The first time I sang that chorus word-for-word, I wasn’t even woman enough to shave my legs. But, here I am full-grown and I can still spit those words out with sparks coming off my tongue.
Which is precisely what got me into this mess.
And that’s when I pedaled that bike in a blur of feet straight through the bushes:
And if she IS woman enough to take your man, you better woman-up!
The crowd went wild. We hooted and hollered and howled. We came dang near to throwing our shoes. We nearly drowned in our own estrogen.
Say to somebody beside you, “You better woman-up!”
And they did. Nice and loud.
We were women copping an attitude. Shaking our index fingers and wagging our heads. Women back-talking other women who’d had the gall to swish their petticoats into our territory. Girlfriend better step back because she doesn’t know who she’s messing with. It was hilarious.
Listen. You’re woman enough even if some other girl did take your man.
You’re woman enough even if you’ve been ditched by a man for nobody but himself.
You’re woman enough even if you’ve been thrown out and rejected.
You’re woman enough even if you’ve never had a man.
You’re woman enough even if you’ve never put on a stitch of make-up or darkened the door of a nail salon.
You’re woman enough even if you couldn’t care less about what purse you pick up.
If you’ve lost both breasts to cancer and don’t have a hair on your head, you’re still 100% woman enough.
None of those things make you a woman. Your Creator makes you a woman.
It’s not just men who can make us feel like we don’t measure up. It’s other women. We’ve got enough voices in this world telling us that we’re not enough. God forbid that we who are called to serve women echo the charge. Let’s watch our mouths out there. I’m talking to myself first.
Hopscotch through the Scriptures and you’ll watch God get a hold of one woman after another who didn’t seem to be woman-enough in her world.
As it turned out…
Hagar was woman enough. (Genesis 16)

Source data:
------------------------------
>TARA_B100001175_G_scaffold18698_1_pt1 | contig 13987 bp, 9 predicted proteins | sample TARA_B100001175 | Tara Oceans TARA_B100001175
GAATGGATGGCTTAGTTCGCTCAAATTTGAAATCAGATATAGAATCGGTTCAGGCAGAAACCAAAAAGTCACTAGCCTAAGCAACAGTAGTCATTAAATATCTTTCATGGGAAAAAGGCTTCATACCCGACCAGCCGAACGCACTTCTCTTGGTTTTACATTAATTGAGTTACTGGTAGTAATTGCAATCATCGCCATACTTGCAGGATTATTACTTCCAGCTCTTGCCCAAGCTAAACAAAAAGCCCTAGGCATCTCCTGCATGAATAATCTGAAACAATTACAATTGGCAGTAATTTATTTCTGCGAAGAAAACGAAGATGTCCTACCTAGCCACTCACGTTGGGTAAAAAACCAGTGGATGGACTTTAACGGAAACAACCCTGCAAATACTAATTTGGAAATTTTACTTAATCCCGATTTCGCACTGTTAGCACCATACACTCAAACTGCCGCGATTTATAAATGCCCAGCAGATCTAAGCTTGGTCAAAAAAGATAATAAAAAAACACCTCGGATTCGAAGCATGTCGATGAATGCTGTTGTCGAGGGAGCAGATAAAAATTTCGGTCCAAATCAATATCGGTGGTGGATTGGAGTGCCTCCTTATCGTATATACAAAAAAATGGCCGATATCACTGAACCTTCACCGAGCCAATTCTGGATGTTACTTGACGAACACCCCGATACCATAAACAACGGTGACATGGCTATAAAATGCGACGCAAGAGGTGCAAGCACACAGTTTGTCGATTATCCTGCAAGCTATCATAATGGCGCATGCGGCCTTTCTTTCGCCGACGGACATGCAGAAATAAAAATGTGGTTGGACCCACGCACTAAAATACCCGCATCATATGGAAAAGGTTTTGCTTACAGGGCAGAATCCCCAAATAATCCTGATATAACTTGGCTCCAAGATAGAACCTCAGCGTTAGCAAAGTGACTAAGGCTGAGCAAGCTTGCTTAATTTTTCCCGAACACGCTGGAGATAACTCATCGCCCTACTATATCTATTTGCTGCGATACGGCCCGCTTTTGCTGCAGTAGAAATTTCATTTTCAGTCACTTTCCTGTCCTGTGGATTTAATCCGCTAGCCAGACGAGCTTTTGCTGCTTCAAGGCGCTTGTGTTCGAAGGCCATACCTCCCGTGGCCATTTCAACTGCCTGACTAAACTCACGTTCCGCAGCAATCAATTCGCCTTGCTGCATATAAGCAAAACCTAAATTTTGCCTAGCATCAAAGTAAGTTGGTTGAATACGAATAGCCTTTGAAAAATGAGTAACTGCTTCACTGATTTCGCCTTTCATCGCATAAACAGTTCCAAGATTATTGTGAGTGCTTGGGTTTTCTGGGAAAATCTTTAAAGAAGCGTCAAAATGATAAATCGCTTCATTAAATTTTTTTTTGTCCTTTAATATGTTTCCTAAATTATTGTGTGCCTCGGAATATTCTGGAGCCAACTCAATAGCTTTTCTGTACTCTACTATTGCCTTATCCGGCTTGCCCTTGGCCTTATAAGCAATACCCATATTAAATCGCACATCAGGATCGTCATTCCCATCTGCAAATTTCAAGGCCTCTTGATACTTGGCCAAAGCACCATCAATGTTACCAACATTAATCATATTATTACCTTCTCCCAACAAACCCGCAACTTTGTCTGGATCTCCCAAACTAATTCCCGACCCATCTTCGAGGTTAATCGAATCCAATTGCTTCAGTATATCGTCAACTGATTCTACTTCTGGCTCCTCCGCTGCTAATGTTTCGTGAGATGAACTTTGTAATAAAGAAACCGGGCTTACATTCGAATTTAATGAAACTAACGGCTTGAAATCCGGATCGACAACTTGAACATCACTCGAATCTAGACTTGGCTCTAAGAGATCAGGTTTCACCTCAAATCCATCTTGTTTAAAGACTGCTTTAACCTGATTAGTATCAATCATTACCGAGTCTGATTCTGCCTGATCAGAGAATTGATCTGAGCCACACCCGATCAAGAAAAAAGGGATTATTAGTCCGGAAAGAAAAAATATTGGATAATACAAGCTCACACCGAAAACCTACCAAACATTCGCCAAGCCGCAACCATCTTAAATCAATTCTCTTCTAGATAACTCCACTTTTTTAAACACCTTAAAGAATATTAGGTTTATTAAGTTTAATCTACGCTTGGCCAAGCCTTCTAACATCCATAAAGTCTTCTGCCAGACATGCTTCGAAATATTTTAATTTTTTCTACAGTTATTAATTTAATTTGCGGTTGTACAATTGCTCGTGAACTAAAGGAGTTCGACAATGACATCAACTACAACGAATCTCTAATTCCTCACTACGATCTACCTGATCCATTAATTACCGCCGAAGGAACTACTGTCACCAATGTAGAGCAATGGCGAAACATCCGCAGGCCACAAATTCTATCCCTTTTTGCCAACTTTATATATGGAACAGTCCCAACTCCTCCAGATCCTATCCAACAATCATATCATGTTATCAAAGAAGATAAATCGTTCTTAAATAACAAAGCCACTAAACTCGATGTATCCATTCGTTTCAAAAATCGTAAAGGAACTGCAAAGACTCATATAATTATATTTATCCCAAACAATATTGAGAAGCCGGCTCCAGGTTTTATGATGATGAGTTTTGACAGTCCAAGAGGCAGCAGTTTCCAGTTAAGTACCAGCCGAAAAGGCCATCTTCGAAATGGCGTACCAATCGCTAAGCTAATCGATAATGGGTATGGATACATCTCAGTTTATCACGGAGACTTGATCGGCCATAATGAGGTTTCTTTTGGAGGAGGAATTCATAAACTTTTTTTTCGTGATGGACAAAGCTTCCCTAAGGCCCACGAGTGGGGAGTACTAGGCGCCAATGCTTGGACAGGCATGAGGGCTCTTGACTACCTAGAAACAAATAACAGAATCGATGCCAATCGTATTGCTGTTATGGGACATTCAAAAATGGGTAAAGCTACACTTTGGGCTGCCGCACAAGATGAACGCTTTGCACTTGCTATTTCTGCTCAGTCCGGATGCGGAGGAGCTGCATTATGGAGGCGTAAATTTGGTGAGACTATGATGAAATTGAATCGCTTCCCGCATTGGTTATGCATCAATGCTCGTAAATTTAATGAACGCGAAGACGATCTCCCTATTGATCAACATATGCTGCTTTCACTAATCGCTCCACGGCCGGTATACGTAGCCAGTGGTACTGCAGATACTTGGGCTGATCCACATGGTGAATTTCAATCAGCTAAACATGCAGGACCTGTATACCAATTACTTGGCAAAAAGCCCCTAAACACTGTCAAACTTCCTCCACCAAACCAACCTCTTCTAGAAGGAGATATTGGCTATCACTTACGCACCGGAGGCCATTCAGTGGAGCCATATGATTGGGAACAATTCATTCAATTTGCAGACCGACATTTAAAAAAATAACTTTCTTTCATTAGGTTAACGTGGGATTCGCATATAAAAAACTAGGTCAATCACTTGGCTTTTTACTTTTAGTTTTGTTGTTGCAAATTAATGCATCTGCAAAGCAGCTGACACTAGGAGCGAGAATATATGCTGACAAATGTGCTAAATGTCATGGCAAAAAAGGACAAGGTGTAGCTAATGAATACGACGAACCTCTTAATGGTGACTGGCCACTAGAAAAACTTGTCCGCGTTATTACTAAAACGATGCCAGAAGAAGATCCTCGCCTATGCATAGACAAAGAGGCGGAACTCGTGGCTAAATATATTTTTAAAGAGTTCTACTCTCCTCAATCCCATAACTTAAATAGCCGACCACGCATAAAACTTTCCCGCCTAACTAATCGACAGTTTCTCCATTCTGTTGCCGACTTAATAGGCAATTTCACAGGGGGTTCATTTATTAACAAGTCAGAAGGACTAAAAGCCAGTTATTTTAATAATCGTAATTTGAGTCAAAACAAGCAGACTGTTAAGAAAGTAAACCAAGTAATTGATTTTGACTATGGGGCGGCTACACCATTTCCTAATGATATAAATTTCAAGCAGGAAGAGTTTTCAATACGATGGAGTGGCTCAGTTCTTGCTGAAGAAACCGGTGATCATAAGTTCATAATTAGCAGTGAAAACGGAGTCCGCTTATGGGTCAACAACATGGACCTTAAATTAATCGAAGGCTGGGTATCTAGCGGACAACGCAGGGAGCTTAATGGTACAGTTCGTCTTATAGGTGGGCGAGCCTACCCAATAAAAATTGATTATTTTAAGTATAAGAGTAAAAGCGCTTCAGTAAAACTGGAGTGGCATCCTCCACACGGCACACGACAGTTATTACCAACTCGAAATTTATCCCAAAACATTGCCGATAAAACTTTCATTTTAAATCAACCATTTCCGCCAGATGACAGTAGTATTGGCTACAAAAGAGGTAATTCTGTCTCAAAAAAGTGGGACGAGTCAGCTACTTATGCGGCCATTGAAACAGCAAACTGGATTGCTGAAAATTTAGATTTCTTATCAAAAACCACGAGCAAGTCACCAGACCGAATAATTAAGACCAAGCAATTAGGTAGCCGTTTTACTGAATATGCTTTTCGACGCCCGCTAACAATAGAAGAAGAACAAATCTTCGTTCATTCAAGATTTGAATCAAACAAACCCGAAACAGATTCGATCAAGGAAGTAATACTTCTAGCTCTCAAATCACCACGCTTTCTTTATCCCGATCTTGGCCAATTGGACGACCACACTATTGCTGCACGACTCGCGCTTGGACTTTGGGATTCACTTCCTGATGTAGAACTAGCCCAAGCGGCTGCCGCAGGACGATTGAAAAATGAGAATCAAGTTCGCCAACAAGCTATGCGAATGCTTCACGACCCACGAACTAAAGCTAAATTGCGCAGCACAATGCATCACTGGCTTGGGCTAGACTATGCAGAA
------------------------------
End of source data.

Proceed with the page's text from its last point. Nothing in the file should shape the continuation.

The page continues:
Sarai was woman enough. (Genesis 17:15-19)
Rahab was woman enough. (Joshua 2)
Ruth was woman enough. (Ruth 1-4)
Naomi was woman enough. (Ruth 1-4)
Hannah was woman enough. (1 Samuel 1)
Elizabeth was woman enough. (Luke 1:5-25)
Anna was woman enough. (Luke 2:36-38)
The Samaritan woman was woman enough. (John 4)
For crying out loud, Jesus even saw to it that the sinful woman in Luke 7 was woman enough. We’d assume Mary was woman enough from the start because she was handpicked by God but I’m asking you whether or not you think you’re woman enough. God handpicked you, too.
This is what makes a woman enough. And a man enough.
So God created man in His own image,
in the image of God He created him;
male and female He created them. (Genesis 1:27 ESV)
We are worthy of mutual honor and esteem because God granted such graces to humankind when He fashioned us in the palm of His hands.
When I look up at the heavens, which Your fingers made,
and see the moon and the stars, which You set in place,
Of what importance is the human race, that You should notice them?
Of what importance is mankind, that You should pay attention to them,
and make them a little less than the heavenly beings?
You grant mankind honor and majesty. (Psalm 8:3-5 The NET Bible)
Several months ago a very dear brother in Christ asked me if I might know a young woman he could set up on a date with a Christian young man he loved and esteemed. Nothing wrong with that but I have lived long enough to break out in hives at the prospect of matchmaking.